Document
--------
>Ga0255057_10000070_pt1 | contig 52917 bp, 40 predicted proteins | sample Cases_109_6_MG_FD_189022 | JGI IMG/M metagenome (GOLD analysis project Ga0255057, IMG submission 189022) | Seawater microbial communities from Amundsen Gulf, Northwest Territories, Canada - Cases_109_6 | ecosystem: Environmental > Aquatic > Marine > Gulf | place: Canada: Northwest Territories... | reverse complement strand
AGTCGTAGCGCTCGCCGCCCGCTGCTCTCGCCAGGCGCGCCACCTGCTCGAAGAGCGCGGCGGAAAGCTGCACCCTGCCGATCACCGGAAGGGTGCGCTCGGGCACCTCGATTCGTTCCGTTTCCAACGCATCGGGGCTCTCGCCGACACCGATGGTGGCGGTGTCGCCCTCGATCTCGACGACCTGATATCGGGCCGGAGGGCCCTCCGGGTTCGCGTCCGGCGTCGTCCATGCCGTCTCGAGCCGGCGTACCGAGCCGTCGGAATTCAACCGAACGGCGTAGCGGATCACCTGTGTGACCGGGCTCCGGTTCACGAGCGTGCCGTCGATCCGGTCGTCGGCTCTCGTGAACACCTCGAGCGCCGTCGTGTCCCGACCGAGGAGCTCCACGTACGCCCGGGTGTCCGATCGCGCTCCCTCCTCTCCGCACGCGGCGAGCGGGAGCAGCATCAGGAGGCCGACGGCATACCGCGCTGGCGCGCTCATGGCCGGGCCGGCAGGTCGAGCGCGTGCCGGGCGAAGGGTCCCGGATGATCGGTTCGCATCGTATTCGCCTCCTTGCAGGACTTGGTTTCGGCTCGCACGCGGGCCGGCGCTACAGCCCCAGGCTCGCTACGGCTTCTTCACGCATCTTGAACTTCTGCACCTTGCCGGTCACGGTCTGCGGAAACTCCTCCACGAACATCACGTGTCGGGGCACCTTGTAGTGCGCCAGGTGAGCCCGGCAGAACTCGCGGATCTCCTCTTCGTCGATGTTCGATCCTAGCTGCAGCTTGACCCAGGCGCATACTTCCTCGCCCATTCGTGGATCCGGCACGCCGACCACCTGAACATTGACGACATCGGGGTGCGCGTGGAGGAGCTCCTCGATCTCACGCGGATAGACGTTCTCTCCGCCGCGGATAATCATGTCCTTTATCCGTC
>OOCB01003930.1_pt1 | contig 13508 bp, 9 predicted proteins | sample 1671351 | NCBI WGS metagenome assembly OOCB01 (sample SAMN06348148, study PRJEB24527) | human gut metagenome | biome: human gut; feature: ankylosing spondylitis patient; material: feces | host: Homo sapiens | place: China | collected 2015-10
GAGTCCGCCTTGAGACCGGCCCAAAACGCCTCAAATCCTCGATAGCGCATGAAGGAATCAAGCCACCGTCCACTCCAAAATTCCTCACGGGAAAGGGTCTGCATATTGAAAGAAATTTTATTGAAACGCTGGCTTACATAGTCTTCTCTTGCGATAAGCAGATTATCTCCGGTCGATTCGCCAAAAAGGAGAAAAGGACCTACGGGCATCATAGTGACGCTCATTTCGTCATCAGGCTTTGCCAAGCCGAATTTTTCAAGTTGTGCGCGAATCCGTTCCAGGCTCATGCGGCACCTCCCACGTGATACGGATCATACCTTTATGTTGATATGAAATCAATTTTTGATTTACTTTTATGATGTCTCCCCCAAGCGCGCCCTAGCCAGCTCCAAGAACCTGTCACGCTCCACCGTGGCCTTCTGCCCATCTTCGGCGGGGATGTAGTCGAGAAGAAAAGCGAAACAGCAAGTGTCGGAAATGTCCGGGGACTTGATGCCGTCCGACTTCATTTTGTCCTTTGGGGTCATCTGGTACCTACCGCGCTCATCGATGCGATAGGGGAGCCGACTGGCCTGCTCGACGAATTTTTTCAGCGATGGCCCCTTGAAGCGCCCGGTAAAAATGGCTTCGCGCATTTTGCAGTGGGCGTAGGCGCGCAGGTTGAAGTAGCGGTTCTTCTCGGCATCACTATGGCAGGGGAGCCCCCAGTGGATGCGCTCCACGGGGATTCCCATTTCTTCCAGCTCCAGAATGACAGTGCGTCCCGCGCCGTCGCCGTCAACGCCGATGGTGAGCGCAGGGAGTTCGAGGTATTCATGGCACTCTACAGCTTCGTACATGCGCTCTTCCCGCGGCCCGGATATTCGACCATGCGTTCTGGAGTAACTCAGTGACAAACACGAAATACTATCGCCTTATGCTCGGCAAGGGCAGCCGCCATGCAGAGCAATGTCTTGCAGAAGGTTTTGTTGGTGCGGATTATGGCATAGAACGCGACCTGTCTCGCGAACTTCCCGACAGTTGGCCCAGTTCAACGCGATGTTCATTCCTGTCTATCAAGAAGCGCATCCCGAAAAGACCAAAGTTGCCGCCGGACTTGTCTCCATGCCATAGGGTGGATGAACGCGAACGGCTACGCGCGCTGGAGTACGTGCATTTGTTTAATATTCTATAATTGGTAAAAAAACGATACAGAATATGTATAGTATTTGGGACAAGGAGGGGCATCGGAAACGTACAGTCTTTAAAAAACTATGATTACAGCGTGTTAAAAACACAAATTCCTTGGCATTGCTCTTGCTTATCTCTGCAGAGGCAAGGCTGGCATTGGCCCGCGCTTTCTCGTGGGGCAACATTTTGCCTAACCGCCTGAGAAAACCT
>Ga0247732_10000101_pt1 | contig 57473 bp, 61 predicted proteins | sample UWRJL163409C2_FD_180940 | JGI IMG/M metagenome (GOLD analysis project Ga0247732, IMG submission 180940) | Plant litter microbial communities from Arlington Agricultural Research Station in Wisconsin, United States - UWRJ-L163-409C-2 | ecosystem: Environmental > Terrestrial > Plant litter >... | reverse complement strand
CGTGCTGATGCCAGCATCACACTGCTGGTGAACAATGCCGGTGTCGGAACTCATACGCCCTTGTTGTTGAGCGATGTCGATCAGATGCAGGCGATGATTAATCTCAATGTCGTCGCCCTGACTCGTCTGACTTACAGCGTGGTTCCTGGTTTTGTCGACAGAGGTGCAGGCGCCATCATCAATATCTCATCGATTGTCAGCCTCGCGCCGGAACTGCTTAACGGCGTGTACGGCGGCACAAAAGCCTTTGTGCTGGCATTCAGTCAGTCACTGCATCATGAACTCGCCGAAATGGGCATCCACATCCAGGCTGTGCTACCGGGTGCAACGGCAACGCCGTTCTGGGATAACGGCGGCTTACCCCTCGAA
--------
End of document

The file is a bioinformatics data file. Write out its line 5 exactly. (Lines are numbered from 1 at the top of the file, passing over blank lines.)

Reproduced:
>Ga0247732_10000101_pt1 | contig 57473 bp, 61 predicted proteins | sample UWRJL163409C2_FD_180940 | JGI IMG/M metagenome (GOLD analysis project Ga0247732, IMG submission 180940) | Plant litter microbial communities from Arlington Agricultural Research Station in Wisconsin, United States - UWRJ-L163-409C-2 | ecosystem: Environmental > Terrestrial > Plant litter >... | reverse complement strand